The Two Cultures of Life

On May 31, 2009, Scott Roeder walked into the Reformation Lutheran Church in Wichita and killed George Tiller, the abortion doctor, who was passing out bulletins for the morning service. Roeder put a .22-caliber pistol to Dr. Tiller’s forehead, shot him point-blank, stood beside him until he collapsed, and then ran. In the days following the murder, we were told just enough about the killer to imagine him as a familiar kind of American character. He had been caught in the ’90s with the makings of a bomb. He had been investigated by the FBI for connections to the Freeman movement. He subscribed to the right-wing newsletter Prayer and Action News. He drove a 1993 powder blue Ford Taurus. When he was captured, police found an envelope on the dashboard, on which was written the telephone number of Cheryl Sullenger, senior policy adviser for Operation Rescue, an antiabortion group that had bombed clinics in the ’90s. We were told that Roeder was most likely the author of an ominous post to Operation Rescue’s website a few years ago, a post that read, in part, “Bless everyone for attending and praying in May to bring justice to Tiller and the closing of his death camp.”

Dr. Tiller’s clinic, Women’s Health Care Services, was one of only three in the country where women with health- and life-threatening pregnancies could get late-term abortions. For more than two decades, it had been seen by pro-lifers as a site of genocide. In 2002, Operation Rescue’s president, Troy Newman, had moved the organization’s headquarters to Wichita to focus its full arsenal of direct action tactics on Tiller’s clinic. For seven years, the group publicized the names and addresses of clinic workers, blanketed their neighborhoods with postcards of bloody fetuses, followed them around town in SUVs, paced with crosses on the sidewalks in front of their houses, and performed “exorcisms” on their front lawns. Bill O’Reilly called the doctor “Tiller the Baby Killer” when he excoriated the “death mill” on his Fox News show, which he did during twenty-nine episodes from 2005 to 2009 — this according to the Daily Kos website, where clips are collected under the title “O’Reilly’s Jihad.” As Democratic pundits were eager to point out after the murder, Roeder’s feelings about George Tiller’s death camp were, among antiabortion conservatives, common enough.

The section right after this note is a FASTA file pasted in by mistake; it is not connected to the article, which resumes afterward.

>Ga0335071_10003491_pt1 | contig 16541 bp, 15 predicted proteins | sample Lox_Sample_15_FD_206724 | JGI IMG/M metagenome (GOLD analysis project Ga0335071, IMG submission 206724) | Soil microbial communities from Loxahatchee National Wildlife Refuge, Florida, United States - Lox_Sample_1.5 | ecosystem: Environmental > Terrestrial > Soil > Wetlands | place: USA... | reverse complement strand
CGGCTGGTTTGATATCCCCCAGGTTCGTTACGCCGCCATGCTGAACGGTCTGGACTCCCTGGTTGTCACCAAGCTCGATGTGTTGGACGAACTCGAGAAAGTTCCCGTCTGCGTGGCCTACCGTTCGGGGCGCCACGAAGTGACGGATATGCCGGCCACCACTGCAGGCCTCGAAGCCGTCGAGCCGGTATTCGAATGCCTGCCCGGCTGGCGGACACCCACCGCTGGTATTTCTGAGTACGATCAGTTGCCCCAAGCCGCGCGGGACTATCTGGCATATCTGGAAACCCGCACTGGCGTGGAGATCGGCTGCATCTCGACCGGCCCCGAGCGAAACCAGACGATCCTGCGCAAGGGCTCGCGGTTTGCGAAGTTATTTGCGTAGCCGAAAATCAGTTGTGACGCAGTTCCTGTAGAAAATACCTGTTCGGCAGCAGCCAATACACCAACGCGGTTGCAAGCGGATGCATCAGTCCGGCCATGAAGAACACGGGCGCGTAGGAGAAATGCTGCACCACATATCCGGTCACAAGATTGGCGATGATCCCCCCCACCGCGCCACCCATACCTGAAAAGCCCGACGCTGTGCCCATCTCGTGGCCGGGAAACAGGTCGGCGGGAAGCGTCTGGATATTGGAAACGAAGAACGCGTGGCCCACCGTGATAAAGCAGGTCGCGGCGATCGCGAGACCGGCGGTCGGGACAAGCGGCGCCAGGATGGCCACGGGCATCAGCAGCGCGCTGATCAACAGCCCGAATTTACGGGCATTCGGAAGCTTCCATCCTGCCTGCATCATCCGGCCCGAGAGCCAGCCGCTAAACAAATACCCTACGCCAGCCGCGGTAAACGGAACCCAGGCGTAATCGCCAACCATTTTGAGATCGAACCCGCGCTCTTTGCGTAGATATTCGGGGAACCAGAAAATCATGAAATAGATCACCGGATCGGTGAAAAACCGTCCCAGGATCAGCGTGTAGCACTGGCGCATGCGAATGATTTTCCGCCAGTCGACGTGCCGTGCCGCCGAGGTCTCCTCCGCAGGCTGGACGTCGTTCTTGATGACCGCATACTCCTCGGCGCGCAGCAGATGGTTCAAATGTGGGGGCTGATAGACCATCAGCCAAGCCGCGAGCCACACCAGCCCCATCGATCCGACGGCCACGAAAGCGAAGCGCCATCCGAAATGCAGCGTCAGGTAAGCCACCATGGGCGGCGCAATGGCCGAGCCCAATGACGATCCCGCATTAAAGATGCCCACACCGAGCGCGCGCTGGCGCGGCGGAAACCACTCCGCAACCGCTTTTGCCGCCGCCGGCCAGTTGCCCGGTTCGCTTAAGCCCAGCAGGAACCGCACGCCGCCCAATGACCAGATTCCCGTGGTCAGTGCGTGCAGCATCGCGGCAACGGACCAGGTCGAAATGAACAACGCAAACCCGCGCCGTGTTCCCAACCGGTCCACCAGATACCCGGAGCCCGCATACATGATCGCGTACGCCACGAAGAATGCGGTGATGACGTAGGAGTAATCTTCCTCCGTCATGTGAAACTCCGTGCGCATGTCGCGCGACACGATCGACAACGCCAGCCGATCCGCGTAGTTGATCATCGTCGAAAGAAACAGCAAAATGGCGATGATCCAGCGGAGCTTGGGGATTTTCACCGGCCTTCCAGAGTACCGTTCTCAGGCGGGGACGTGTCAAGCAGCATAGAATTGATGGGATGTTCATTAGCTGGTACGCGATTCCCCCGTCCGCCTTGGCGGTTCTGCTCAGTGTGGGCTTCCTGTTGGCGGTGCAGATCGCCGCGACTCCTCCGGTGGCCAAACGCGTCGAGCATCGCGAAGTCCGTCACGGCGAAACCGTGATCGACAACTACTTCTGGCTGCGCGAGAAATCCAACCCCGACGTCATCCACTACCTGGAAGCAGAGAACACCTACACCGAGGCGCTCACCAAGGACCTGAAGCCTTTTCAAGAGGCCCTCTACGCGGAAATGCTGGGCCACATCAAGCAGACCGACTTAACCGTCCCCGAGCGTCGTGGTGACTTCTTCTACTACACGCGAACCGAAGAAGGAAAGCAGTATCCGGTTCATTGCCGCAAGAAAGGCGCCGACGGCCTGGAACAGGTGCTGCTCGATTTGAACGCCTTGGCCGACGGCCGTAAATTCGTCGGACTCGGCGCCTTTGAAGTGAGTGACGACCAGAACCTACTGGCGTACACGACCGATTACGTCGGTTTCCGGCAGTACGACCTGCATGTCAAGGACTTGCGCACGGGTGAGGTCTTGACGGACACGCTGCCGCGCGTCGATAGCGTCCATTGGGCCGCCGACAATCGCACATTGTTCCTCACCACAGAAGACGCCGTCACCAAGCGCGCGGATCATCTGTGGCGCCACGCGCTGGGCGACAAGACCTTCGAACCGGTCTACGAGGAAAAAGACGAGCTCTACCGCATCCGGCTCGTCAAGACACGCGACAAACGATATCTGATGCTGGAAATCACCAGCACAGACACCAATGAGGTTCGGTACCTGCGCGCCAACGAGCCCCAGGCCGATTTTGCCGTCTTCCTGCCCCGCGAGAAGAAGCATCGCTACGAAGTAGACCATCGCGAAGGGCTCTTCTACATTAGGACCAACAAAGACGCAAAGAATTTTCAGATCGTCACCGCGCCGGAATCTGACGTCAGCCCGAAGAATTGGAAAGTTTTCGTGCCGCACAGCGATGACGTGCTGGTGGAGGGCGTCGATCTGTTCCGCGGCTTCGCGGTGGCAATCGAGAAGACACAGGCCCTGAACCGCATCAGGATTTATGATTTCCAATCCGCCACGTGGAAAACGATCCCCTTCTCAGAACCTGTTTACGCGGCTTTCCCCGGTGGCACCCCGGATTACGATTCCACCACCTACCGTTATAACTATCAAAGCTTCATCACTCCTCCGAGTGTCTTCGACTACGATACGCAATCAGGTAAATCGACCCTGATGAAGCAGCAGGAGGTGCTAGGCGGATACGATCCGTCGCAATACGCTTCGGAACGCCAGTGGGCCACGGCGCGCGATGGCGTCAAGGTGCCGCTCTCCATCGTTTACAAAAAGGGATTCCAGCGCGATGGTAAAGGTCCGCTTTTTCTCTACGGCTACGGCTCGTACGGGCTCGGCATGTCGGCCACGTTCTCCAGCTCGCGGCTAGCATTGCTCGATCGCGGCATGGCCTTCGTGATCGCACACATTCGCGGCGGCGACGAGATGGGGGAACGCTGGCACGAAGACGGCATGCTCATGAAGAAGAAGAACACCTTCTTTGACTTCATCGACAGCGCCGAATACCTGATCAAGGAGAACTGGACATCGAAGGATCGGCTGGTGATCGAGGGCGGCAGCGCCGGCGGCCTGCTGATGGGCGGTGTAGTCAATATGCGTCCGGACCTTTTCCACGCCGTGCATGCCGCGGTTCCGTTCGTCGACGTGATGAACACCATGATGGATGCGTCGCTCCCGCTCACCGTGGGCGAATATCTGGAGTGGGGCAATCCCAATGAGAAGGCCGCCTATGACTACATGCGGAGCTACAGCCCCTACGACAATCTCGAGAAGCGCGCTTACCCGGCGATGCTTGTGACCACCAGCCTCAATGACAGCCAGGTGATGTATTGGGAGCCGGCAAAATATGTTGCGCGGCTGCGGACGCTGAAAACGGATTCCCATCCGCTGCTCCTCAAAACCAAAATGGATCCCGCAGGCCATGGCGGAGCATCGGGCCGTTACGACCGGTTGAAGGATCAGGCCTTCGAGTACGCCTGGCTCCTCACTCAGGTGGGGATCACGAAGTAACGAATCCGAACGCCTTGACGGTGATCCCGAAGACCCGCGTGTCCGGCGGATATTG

Even so, Roeder was called, by Kansans for Life president Mary Kay Culp, a “lone nut,” and by his brother, “crazy”; Operation Rescue president Troy Newman said Roeder had never been a member of the organization. Dr. James Dobson, the founder of Focus on the Family, was shocked by Roeder’s “act of vigilantism.” Charmaine Yoest, president and CEO of Americans United for Life, said he wasn’t even “part of the pro-life movement.” On the left, many called him a “terrorist” (Ben Schwartz in his Huffington Post blog: “Where is the right-wing pro-torture faction when it comes to waterboarding a domestic terrorist who happens to be a right-wing American?”). Terrorists are always part of a cell, and numerous news sources picked up KMBC-TV’s report that “people often came and went from his house.” The more that conservatives disowned Roeder, the more liberals treated him as a symptom of Republican desires. “Who’ll be the next target of O’Reilly and Beck’s ire,” worried Daily Kos’s Markos Moulitsas on Twitter, “to get gunned down by a domestic conservative terrorist?” But while the media and the blogosphere split into predictable camps over the question of whether Roeder was a lone vigilante or O’Reilly’s pawn, everyone agreed on one thing: for a pro-lifer to murder an abortion doctor was the worst kind of hypocrisy, an obvious contradiction of the pro-life tenet that, as Charmaine Yoest put it, “The foundational right to life . . . extends to everyone.”